Nightline Investigation: Did a Powerful Congressman Receive Favors in Alleged 'Corruption Scheme?'

ByABC News

Dec. 13, 2005 — -- Bob Ney is hardly a household name, but in Congress, the Ohio Republican is well-known as "the mayor of Capitol Hill."

As chairman of the Committee on House Administration, Ney controls such key perks as congressional contracts, office space, parking places and even the cafeteria menus. He's the one who replaced "french fries" with "freedom fries" after the French opposed invading Iraq. Such authority sounds mundane, but, in fact, he wields plenty of power.

"A good part of Bob Ney's power comes from the reality that members of Congress are constantly going to him and asking for little things," said Norman Ornstein, a congressional scholar at the American Enterprise Institute. "From the ability to have a room to run a reception to making sure that your administrative assistant gets to park reasonably close to the elevator -- those little things accumulate, so you do not want the chair of the house administration committee to be unhappy with you."

But now, court documents suggest Ney may have received favors in an alleged "corruption scheme" involving Washington's most notorious lobbyists: Jack Abramoff and his former partner, Mike Scanlon. They allegedly schemed to cheat their clients, enrich themselves and shower members of Congress with political contributions.

Last month, Scanlon struck a plea bargain that left him smiling: a reduced prison sentence in return for his cooperation.

Now that Scanlon is cooperating with federal authorities, some speculate he could cause problems for Ney.

"I think that Congressman Ney had better get right with his God," said Texas political consultant Marc Schwartz. Schwartz, who had extensive dealings with Abramoff and Scanlon, is cooperating in the federal investigation. In his first television interview, Schwartz tells "Nightline's" Chris Bury that Scanlon's testimony could be damaging for Ney.

"The information that he can provide would be extremely beneficial in uncovering what has become, in my opinion, a 'pay to play' scheme," Schwartz said.

In Texas, Schwartz represented the Tigua Indians of El Paso in their campaign to re-open the Speaking Rock Casino after the state had shut it down.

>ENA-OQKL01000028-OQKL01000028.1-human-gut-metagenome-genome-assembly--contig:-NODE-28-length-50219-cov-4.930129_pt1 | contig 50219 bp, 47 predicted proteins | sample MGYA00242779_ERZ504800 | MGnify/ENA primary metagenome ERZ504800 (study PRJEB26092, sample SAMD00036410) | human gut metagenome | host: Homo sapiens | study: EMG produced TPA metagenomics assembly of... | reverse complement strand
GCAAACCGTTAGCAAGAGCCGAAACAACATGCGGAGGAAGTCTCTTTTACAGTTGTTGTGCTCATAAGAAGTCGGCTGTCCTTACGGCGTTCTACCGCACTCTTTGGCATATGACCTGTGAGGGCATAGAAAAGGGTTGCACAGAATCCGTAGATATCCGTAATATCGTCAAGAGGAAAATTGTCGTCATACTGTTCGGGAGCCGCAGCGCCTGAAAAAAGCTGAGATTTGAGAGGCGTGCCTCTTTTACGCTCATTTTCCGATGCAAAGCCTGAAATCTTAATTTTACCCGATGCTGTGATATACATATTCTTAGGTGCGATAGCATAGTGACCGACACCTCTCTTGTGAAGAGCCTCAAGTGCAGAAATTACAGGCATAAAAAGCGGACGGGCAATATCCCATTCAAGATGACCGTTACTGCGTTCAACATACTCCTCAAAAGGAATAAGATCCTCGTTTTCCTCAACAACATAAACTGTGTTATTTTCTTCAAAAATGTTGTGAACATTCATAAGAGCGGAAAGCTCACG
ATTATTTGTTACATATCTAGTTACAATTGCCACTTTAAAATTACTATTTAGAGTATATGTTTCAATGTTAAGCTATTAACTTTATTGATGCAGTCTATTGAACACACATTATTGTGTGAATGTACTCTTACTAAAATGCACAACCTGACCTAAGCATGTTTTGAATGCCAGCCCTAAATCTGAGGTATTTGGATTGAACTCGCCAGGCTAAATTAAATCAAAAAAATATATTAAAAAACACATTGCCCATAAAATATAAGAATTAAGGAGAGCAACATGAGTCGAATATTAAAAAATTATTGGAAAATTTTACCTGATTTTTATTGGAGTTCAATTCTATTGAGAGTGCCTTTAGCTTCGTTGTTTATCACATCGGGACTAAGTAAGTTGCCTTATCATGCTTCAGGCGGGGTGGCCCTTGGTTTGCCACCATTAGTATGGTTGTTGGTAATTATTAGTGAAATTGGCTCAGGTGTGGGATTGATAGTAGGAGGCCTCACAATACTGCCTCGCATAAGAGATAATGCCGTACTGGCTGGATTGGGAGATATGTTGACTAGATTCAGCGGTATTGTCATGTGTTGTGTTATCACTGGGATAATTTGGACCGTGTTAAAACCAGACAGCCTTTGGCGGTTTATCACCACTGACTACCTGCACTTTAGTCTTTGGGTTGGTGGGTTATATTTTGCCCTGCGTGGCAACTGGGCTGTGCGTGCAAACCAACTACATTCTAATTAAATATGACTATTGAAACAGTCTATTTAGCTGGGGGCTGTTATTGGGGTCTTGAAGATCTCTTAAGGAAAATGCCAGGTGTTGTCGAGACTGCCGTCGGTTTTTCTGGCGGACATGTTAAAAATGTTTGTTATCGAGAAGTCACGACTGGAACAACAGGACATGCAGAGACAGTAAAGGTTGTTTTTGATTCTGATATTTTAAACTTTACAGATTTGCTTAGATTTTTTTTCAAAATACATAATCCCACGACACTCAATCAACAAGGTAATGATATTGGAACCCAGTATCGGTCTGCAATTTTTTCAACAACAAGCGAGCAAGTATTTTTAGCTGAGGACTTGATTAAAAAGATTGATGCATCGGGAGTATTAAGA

In 2002, Abramoff and Scanlon -- who had once worked with the Tigua's competitors to shut the casino, sold the tribe on a secret plan, called "Operation Open Doors," to get Congress to reopen Speaking Rock. But the Tiguas would have to pay to play.

"We anticipate the tribe will have to make approximately $300,000 in federal political contributions," the document read.

The scheme called for language to be quietly inserted into an entirely unrelated election reform bill. According to the tribe's consultant, the key contact would be Congressman Bob Ney. In March 2002, Abramoff sent Scanlon this e-mail: "Just met with Ney! We're f'ing gold. He's going to do Tigua."

"He agreed to put language into the bill on the House side and would help us, help the tribe in making sure that the language stayed and that this change would be affected," Schwartz said.

Six days later, Abramoff sent Schwartz an e-mail that said, "Congressman Ney. 'Please get the following checks for him asap.'" The requests -- which came from Abramoff -- for Bob Ney's campaign and political action committee -- totaled $32,000.

When "Nightline" asked Schwartz whether he believed it was a quid pro quo arrangement, in which a congressman was getting a certain amount of money in order to achieve a certain piece of legislation, he responded: "As I see it today, certainly yes."

"Nightline" asked him if it was a bribe. "Yes," Schwartz said.

But "Nightline" got a different answer when we asked Ney's attorney Mark Tuohey, "Was this a bribe?"

"Absolutely not," Touhey said.

Congressman Ney declined "Nightline's" request for an interview, but Tuohey said Ney never agreed to influence legislation in return for campaign contributions.